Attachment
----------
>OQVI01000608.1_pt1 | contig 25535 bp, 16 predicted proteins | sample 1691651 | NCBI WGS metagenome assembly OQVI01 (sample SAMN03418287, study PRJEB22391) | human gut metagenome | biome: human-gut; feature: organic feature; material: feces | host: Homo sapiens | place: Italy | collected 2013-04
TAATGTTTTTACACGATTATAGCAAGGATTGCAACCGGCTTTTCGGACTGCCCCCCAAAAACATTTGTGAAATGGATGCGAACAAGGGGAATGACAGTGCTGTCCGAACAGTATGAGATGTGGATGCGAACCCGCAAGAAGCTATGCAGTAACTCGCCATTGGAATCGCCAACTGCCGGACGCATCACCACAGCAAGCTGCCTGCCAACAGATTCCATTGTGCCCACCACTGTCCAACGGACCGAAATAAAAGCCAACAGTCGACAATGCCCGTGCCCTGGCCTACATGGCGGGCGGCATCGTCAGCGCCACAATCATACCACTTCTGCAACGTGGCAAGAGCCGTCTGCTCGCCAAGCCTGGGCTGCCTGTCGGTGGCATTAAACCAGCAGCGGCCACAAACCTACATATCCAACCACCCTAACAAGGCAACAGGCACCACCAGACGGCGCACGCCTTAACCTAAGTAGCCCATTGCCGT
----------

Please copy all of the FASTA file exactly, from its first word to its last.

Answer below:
>OQVI01000608.1_pt1 | contig 25535 bp, 16 predicted proteins | sample 1691651 | NCBI WGS metagenome assembly OQVI01 (sample SAMN03418287, study PRJEB22391) | human gut metagenome | biome: human-gut; feature: organic feature; material: feces | host: Homo sapiens | place: Italy | collected 2013-04
TAATGTTTTTACACGATTATAGCAAGGATTGCAACCGGCTTTTCGGACTGCCCCCCAAAAACATTTGTGAAATGGATGCGAACAAGGGGAATGACAGTGCTGTCCGAACAGTATGAGATGTGGATGCGAACCCGCAAGAAGCTATGCAGTAACTCGCCATTGGAATCGCCAACTGCCGGACGCATCACCACAGCAAGCTGCCTGCCAACAGATTCCATTGTGCCCACCACTGTCCAACGGACCGAAATAAAAGCCAACAGTCGACAATGCCCGTGCCCTGGCCTACATGGCGGGCGGCATCGTCAGCGCCACAATCATACCACTTCTGCAACGTGGCAAGAGCCGTCTGCTCGCCAAGCCTGGGCTGCCTGTCGGTGGCATTAAACCAGCAGCGGCCACAAACCTACATATCCAACCACCCTAACAAGGCAACAGGCACCACCAGACGGCGCACGCCTTAACCTAAGTAGCCCATTGCCGT